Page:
"That's a character building run." Those are the words my Boston marathon training partner Michael used to sum up today's 76 degree, full-sun, 13-mile run. They're much more positive and uplifting than my summary statement upon finishing which was, roughly, "F*@%."
Two weeks to Boston. Am I ready? I approach any race with three goals - baby goal, do-able goal, and "the stars and planets must align but there's still a shot" goal. My goals for Boston are thus:
- PLANETS ALIGNED: Beat my time in Chicago, so anything under a 3:44:02
- DO-ABLE GOAL: Come in under 4 hours
- BABY GOAL: Just finish
I'm not really sure what to expect from the hills of Boston. Are they comparable to what I've been running around here? Hills on the Greenway are easy because I know where they are and how long they last. Will I mentally flake out when I approach hills where I have no idea when they might end?
I'm also unsure what the first six downhill miles of Boston will do to me. Six miles of downhill sounds lovely, but the quads can take a beating over that period of time. Will I be able to control pace and not race ahead, just because it "feels" easy in the beginning?
My mind is all over the place. "Go for a new PR." "No, just relax and enjoy the experience. You don't have anything to prove." "Who are you kidding? There's no way you'll let yourself relax. Go for it!" "Run right at pace." "Run 5 seconds faster than pace so you have time for the water stops." "No, even running right on pace will let you beat Chicago's PR. Don't force the run. Stay consistent!"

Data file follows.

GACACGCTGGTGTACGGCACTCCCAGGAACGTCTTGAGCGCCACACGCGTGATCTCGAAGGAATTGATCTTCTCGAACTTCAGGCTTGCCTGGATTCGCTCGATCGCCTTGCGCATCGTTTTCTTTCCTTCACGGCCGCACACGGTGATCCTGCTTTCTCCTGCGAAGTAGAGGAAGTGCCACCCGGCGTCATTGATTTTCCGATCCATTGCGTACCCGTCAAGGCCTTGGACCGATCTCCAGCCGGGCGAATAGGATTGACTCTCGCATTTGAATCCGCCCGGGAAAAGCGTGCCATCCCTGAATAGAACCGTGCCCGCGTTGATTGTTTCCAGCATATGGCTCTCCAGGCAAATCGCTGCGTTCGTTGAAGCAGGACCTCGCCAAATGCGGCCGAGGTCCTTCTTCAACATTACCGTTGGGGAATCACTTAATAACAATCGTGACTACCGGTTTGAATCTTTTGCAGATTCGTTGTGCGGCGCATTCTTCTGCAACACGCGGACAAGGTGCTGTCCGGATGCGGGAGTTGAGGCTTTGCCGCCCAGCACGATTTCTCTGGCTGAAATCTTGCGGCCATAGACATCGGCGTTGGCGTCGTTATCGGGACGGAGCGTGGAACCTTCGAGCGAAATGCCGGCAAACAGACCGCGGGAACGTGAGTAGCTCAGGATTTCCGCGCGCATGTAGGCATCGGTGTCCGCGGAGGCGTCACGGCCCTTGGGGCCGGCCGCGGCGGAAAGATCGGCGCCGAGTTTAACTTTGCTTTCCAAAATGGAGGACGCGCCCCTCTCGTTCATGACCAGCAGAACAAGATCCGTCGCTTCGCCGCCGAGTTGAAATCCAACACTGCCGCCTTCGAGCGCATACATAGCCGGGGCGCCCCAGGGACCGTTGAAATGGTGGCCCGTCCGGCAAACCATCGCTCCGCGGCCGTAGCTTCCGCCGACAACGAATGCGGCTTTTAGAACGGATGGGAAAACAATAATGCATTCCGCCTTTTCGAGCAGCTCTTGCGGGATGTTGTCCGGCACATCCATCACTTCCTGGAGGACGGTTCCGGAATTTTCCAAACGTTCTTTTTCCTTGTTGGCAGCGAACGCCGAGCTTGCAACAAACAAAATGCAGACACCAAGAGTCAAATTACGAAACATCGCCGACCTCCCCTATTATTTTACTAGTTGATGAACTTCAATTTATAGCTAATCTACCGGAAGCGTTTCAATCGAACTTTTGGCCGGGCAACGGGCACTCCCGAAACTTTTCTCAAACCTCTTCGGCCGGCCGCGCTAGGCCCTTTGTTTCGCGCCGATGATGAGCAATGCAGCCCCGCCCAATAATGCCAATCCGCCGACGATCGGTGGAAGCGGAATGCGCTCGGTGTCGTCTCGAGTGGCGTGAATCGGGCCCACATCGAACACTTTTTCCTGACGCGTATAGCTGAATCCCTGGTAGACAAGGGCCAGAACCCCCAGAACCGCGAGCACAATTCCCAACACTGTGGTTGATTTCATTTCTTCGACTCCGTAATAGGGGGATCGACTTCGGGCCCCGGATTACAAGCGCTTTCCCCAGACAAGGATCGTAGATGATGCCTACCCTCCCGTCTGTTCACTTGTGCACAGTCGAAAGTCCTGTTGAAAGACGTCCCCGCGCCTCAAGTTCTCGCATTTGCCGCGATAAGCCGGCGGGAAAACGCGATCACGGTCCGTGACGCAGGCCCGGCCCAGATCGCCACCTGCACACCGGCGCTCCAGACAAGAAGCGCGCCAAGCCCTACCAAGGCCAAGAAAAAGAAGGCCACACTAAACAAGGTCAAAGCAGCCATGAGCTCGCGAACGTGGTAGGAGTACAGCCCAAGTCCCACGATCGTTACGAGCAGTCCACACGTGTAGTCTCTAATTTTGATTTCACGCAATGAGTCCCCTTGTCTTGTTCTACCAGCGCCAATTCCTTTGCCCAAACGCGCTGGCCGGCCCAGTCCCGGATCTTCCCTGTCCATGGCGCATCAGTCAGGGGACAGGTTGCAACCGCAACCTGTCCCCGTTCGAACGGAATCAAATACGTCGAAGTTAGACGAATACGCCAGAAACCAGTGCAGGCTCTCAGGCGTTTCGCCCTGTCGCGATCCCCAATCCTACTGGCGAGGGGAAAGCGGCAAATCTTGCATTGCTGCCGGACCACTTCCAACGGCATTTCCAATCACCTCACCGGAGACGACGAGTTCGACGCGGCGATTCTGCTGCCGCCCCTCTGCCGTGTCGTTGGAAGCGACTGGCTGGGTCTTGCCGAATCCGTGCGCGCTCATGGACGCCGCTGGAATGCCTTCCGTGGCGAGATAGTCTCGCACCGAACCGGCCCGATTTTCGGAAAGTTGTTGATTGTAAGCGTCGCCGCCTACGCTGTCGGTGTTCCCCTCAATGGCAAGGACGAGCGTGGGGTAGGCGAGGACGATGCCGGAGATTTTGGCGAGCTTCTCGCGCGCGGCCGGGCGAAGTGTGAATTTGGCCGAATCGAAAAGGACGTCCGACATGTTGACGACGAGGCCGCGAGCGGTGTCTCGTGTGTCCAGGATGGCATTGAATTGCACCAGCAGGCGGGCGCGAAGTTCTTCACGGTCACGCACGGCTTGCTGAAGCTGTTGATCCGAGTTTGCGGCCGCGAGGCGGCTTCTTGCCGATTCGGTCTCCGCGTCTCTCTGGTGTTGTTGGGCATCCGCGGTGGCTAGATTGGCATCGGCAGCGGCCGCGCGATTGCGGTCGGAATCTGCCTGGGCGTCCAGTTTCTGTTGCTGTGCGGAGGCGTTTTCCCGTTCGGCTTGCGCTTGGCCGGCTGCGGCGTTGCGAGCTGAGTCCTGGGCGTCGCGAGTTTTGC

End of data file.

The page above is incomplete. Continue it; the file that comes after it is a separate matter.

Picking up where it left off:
In the end, what it all comes back to, and what got me through Chicago, is this: TRUST THE TRAINING.
I've put in the work. Now it's time to relax and assume the body knows what to do. Assuming no horrible weather, I'm fairly confident I can maintain race pace for at least 15-16 miles. If I need to slow up after that, I should have plenty of time banked to still meet my middle goal of under 4 hours. A 3:40 would be nice, yes. And I'll try. But I already feel like a feather on the edge of a cliff and one strong gust or "I must PR!" mandate will be enough to push me over the edge.
On a side note, let us pray for cold weather. I can hear my Greensboro friends laughing, as I believe my voice was the loudest this winter, complaining of being sick of running with frozen feet and hands and that I couldn't wait to do a run where my face didn't feel like an ice carving. I've now had two days of high 70's/low 80's running and I take it all back! That hot sun beating down just drains the life force from a runner. So please, Boston weather gods, some 40 degree temps would be just fine and dandy. I will drink a beer in your honor upon completing the race if you comply. Thank you.